Home History Culture Customs, Tradition, and Memories

Bridesmaid and Best Man

Electronic mail message from Judy A. Remmick-Hubert


In ancient times, protection was needed to protect the bride and groom from other tribes who might invade.

In Roman times, it was the tradition that unmarried men escorted the bride to the wedding and married men escort the bride and groom to their new home.

These married men carried vessels of gold and silver....

Digging around superstition, I found that a bridesmaid dressed in a costume similar to the bride to confuse the evil spirits that were eager to harm the young bride. Same was true with the best man, he, too, dressed as the groom to protect him.

The evil spirits truly hovered around our German ancestors and this was there tradition through the dark ages.

Added to the costume to display the differences between bride and groom and the bridesmaid and best man came with small changes through the ages. It is interesting to see how our German ancestors came to copy many cultures.

The Oriental weddings such as the use of flowers such as the bachelor button.... The Greeks wore white....A June wedding from the Romans....

How many have said this little verse:

"Something old, something new, something borrowed, something blue"?

The old and new part seemed to have originated in England. The "borrowed" is pulled out of very ancient times and it was gold which was "borrowed", a jewel from a relative..... Gold was the symbol of the sun..... which was believed the source of life.

Orange blossoms in a wreath came from Saracerns and the Crusaders brought this idea back to Europe.... The orange tree is an evergreen which equaled "everlasting life". The wealthy could afford such finery.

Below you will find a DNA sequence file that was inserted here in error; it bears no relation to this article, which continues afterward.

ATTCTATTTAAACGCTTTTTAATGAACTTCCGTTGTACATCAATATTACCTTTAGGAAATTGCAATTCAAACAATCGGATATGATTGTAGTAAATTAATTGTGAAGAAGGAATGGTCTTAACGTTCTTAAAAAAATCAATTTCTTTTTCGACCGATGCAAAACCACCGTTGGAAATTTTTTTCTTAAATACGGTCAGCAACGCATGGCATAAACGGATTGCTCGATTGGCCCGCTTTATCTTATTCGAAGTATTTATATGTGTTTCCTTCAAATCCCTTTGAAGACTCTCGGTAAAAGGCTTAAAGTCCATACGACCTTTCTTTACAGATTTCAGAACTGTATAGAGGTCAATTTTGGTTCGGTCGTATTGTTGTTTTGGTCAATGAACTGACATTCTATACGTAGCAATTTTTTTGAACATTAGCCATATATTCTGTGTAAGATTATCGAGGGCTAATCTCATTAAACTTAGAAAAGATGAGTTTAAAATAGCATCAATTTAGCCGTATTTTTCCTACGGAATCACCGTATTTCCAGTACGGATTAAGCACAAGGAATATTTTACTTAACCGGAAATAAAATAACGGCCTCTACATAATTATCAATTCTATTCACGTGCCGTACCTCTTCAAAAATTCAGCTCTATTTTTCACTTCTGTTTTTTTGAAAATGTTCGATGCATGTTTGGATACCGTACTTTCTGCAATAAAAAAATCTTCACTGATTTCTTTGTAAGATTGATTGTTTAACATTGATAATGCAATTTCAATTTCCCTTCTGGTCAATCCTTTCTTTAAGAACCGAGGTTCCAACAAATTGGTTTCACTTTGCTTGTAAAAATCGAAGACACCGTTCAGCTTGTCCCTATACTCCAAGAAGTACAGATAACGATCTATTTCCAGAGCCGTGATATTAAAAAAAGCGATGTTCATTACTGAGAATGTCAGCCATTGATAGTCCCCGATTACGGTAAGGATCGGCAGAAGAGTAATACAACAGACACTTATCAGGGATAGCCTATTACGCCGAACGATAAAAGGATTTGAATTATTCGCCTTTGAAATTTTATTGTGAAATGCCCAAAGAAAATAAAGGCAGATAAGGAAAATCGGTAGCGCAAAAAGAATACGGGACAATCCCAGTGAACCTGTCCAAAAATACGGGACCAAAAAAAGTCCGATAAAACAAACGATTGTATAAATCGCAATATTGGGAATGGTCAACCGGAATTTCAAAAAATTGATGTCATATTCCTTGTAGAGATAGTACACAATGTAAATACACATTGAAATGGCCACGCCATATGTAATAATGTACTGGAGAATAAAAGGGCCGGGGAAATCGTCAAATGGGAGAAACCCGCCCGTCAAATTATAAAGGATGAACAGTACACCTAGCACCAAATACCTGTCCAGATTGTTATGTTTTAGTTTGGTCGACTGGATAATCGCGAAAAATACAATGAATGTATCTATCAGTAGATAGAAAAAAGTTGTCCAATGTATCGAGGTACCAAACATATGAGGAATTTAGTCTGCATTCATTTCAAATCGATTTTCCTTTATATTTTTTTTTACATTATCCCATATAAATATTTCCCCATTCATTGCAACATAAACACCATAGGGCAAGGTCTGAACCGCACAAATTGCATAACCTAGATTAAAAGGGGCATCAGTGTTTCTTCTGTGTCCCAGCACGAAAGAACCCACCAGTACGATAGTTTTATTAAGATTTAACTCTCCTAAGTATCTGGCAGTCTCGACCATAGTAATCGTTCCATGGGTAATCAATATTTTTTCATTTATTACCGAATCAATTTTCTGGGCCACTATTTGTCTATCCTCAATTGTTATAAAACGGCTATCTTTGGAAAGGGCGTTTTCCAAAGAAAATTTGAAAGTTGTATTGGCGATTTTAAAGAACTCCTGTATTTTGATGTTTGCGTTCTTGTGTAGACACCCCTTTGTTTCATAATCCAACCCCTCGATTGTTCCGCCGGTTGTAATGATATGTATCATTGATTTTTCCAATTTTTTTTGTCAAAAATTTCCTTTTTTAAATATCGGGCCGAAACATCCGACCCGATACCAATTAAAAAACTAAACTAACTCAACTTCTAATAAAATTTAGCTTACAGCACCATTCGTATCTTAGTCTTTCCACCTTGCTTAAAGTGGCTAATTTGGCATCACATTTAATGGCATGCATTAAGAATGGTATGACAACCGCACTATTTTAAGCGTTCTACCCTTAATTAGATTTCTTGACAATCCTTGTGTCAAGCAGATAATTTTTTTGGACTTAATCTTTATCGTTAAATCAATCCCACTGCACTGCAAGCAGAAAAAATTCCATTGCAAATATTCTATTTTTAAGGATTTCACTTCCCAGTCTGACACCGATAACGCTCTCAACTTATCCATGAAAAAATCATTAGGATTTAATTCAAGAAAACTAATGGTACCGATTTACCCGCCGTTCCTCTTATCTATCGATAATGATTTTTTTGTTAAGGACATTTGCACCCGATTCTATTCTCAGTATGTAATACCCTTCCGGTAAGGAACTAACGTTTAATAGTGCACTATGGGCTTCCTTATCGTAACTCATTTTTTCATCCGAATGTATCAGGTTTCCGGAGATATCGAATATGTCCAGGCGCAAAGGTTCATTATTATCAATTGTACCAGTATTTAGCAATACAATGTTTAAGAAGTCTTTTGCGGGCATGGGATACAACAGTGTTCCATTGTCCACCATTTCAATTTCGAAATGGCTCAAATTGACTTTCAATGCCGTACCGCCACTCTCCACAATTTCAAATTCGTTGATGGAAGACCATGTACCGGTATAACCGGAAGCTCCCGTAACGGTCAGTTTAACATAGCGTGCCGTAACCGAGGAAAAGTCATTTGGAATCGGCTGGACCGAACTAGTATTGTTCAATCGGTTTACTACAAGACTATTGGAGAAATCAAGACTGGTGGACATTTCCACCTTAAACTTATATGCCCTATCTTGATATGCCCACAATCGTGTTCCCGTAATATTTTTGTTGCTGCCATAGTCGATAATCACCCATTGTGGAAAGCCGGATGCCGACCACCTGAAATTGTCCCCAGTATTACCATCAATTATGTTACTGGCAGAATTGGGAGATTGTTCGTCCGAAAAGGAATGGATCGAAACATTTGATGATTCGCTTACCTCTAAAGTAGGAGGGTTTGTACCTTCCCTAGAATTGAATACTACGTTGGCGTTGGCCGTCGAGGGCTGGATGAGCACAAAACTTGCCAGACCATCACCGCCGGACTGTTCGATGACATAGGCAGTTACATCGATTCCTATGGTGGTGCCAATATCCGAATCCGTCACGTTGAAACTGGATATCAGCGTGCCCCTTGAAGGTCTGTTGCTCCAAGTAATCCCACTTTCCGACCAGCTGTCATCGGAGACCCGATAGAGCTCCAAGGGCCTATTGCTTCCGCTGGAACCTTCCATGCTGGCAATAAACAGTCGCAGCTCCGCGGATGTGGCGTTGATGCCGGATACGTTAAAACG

The Anglo-Saxons, Greeks and Romans had used wreaths of corn and wheat for the emblem of fertility.

To protect the bride from the "evil eye" a bridal veil was used and another tradition from the orient. Some think it's from the Purdah custom which forbide men from seeing the face of an unmarried woman...

It was often the tradition for a woman to wear a veil of a woman who had a happy marriage.

Let's hear your own traditions handed down through your own families.

Permission to use any images from the GRHC website may be requested by contacting Michael M. Miller
North Dakota State University Libraries
Germans from Russia Heritage Collection
Libraries
NDSU Dept #2080
PO Box 6050
Fargo, ND 58108-6050
Tel: 701-231-8416
Fax: 701-231-6128
Last Updated:
Director: Michael M. Miller
North Dakota State University Library North Dakota State University North Dakota State University GRHC Home